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My week as a bannock warrior

Our part of the build is done and I’m in the car with 5 others on our way from Cold Lake to Edmonton, a 4 hour drive. It’s a good time to reflect on the week.  This was my first Habitat for Humanity build so there are certainly learnings from that.  More importantly, our team was the first to build on this site and this is the first Habitat build for Métis families on a settlement in Alberta. Which makes this a a special case for learnings.

It’s volun-travel

Traveling with a team for a global build is different from volunteering for a local Habitat build in your town. You travel with a group for a number of days rather than sign up for a day at a time. This Global Village build is more like a group tour traveling and sharing common experiences. The main common experience is the building of a home.

It’s team work, guided by a professional and coordinated by a team leader. It is also a shared cultural experience. In our case we had a chance to talk with many of the community leaders. We visited schools, the health centre, and community centre. We attended their rodeo. And we experienced even more hospitality as they cooked lunch for us each day. Good food it was too.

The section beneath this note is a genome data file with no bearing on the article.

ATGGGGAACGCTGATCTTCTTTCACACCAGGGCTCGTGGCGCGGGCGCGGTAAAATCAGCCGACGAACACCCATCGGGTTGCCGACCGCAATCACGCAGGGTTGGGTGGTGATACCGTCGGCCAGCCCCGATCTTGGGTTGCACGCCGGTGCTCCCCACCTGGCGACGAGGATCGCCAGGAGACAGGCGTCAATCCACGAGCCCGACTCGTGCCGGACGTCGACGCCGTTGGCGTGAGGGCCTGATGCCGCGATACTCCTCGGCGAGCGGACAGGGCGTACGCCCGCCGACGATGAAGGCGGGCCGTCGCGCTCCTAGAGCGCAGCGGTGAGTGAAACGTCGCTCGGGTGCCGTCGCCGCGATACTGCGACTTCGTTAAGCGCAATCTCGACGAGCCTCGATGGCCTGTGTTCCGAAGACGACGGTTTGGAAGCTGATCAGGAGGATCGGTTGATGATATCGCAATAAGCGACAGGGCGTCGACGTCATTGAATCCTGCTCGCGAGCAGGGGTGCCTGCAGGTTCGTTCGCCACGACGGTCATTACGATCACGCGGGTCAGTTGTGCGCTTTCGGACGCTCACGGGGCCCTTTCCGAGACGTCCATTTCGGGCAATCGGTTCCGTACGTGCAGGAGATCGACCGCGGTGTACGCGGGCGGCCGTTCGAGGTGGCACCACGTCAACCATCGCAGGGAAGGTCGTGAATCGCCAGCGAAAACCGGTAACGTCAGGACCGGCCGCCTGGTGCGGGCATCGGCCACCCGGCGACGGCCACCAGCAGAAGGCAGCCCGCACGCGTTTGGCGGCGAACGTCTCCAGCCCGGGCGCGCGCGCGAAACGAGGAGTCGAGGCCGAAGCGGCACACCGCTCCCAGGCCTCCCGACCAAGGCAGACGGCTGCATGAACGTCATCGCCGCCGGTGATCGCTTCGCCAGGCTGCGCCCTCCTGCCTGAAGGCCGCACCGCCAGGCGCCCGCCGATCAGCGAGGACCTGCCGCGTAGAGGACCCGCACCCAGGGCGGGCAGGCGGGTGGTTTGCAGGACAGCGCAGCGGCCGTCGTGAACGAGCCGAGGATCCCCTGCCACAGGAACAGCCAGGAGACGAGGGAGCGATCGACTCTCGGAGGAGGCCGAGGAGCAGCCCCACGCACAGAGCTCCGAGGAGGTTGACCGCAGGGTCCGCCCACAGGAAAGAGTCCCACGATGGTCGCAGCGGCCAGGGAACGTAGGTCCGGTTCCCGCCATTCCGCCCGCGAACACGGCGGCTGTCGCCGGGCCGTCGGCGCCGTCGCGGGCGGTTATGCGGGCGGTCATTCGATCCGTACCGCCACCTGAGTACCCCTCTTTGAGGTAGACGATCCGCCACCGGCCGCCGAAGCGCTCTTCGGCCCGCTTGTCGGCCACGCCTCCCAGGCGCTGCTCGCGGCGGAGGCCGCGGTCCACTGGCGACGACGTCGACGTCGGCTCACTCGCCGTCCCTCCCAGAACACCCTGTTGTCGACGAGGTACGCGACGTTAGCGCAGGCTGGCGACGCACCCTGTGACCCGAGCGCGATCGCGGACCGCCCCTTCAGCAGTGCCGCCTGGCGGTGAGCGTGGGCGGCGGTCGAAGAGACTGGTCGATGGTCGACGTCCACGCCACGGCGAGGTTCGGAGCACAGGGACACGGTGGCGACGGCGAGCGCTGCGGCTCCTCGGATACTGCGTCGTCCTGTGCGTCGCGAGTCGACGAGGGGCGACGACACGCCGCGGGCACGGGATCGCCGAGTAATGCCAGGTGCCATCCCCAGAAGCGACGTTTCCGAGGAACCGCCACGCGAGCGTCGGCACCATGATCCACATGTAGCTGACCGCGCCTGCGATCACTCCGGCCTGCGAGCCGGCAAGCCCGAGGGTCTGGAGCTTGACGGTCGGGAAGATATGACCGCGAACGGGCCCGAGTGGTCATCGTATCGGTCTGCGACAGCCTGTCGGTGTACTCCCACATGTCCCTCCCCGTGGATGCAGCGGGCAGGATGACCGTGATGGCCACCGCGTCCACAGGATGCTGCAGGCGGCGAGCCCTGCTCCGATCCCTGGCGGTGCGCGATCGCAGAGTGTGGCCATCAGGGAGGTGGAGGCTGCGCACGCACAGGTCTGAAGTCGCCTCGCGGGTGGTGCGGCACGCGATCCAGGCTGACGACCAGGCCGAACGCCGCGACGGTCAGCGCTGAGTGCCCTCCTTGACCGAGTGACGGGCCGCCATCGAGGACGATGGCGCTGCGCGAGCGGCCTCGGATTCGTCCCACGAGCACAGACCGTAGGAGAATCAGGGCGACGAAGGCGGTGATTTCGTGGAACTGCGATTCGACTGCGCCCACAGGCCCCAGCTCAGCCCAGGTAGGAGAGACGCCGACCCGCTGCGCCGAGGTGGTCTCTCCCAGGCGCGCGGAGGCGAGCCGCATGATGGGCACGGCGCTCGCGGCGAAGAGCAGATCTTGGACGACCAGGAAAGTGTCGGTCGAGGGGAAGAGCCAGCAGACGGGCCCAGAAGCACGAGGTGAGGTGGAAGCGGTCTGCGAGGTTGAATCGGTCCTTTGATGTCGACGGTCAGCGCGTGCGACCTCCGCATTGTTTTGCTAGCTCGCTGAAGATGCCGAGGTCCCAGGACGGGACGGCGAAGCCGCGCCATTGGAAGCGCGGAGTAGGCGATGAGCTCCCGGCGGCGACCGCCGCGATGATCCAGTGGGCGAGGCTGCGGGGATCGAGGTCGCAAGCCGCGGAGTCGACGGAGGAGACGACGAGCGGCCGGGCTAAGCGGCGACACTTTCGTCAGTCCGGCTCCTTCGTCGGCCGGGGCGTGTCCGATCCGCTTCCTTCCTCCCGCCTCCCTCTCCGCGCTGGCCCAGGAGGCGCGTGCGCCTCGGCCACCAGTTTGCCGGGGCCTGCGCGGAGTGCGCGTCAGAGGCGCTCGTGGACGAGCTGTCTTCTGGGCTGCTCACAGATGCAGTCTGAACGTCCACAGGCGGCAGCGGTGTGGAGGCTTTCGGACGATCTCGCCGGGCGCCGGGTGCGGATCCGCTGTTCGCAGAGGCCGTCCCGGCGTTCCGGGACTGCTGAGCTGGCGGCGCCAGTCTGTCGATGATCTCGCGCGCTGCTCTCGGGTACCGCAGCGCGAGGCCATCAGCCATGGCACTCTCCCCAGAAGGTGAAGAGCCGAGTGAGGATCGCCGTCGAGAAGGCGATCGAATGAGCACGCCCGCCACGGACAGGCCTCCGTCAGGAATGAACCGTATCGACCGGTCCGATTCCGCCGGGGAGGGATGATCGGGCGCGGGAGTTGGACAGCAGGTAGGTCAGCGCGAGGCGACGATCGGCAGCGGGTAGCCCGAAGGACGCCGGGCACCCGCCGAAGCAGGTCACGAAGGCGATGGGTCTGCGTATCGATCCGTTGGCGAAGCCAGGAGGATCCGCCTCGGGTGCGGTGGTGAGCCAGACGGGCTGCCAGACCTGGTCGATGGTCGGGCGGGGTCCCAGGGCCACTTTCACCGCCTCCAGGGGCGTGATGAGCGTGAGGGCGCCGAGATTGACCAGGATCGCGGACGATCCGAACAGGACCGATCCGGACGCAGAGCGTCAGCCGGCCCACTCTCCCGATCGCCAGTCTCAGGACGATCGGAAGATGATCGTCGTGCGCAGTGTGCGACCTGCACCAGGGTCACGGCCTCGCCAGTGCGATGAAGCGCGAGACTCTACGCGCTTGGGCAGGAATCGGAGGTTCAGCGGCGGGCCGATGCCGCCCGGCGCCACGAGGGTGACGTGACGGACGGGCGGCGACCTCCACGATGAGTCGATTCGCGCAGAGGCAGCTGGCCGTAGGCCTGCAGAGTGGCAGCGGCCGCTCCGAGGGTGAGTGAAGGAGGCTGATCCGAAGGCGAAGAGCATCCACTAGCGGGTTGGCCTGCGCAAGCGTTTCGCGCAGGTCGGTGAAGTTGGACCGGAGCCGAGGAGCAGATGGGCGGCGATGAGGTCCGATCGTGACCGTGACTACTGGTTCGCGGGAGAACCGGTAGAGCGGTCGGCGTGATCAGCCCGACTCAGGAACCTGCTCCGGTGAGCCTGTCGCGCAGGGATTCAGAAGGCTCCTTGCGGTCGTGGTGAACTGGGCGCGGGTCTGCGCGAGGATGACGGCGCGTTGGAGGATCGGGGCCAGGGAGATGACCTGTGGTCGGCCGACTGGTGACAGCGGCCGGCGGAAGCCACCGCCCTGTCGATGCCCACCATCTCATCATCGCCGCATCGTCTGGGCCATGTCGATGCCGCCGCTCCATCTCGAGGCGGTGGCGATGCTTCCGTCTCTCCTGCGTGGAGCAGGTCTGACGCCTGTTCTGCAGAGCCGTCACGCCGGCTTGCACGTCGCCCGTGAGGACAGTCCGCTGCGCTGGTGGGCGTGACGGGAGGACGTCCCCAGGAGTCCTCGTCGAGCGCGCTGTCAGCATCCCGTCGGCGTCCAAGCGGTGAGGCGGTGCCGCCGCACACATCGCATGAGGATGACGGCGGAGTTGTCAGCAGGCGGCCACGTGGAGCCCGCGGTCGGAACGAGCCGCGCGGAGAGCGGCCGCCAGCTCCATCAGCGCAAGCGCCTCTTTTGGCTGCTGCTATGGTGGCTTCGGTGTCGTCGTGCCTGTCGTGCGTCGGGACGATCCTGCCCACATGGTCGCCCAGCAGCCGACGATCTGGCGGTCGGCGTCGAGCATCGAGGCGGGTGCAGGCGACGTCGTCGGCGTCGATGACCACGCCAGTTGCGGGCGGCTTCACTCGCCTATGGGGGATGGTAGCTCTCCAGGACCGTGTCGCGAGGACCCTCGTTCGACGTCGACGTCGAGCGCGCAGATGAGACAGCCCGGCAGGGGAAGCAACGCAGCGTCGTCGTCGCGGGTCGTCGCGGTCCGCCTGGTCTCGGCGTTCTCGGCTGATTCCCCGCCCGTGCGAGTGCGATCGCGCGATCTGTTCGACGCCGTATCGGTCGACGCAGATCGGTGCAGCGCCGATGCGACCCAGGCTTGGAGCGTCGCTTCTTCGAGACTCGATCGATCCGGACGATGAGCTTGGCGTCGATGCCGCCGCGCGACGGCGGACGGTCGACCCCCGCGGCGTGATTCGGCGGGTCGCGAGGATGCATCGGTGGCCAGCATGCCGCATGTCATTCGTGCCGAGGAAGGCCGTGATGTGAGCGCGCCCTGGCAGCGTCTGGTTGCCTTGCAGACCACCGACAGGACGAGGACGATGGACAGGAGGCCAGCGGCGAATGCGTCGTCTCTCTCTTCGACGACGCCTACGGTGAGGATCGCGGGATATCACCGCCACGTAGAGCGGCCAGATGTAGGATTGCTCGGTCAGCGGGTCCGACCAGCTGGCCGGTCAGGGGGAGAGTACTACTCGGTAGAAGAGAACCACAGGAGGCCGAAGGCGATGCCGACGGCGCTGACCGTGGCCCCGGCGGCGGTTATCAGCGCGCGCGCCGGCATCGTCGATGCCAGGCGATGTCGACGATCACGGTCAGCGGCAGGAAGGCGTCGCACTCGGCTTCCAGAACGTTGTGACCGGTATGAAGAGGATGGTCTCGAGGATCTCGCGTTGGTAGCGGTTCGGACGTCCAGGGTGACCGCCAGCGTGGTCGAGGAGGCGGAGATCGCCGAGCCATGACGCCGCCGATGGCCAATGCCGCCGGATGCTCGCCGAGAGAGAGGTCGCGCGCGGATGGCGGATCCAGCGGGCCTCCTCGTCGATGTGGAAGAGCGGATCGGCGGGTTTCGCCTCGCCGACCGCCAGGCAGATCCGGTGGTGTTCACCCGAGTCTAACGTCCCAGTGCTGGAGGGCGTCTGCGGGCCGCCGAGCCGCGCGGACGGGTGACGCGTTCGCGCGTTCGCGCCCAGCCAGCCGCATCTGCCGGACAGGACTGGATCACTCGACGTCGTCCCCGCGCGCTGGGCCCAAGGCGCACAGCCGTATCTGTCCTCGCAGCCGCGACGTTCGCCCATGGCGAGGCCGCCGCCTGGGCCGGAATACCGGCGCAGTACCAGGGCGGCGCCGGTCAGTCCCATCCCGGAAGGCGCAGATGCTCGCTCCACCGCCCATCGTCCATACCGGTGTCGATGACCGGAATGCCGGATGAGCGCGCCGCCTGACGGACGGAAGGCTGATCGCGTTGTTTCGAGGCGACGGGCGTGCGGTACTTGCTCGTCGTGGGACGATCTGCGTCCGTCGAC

Like adventure travel, people are in it for many reasons but what is common between these two activities is the quest for learning and personal challenge. In this trip, there are both these elements in the build and the cultural exchange.

First team in; first build for Métis in Alberta

Habitat global trips are available around the world. Many are established centers where Habitat has been building for a while so unknowns are few. This trip was a unique opportunity as ours was the first team of volunteers for this build. And this build is the first time Habitat has built in this type of community. If it works it may become a model for housing for such communities. There are a lot of interested parties watching this from the Habitat side (Global, Canada, Edmonton), the Métis communities as well as other aboriginal groups such as the First Nations.

Home ownership is new

Culturally this is a big shift. The Métis live in a community on communal land. Home ownership is a new concept. Taking full responsibility for your home rather than being supported by community services is a new idea. How community services are affected is still to be determined. And while they do have families who meet the standard Habitat selection criteria, it is not common and those in real need of housing will probably not meet those criteria. How to identify and select the families that should get these houses needs to be carefully considered and done so collaboratively.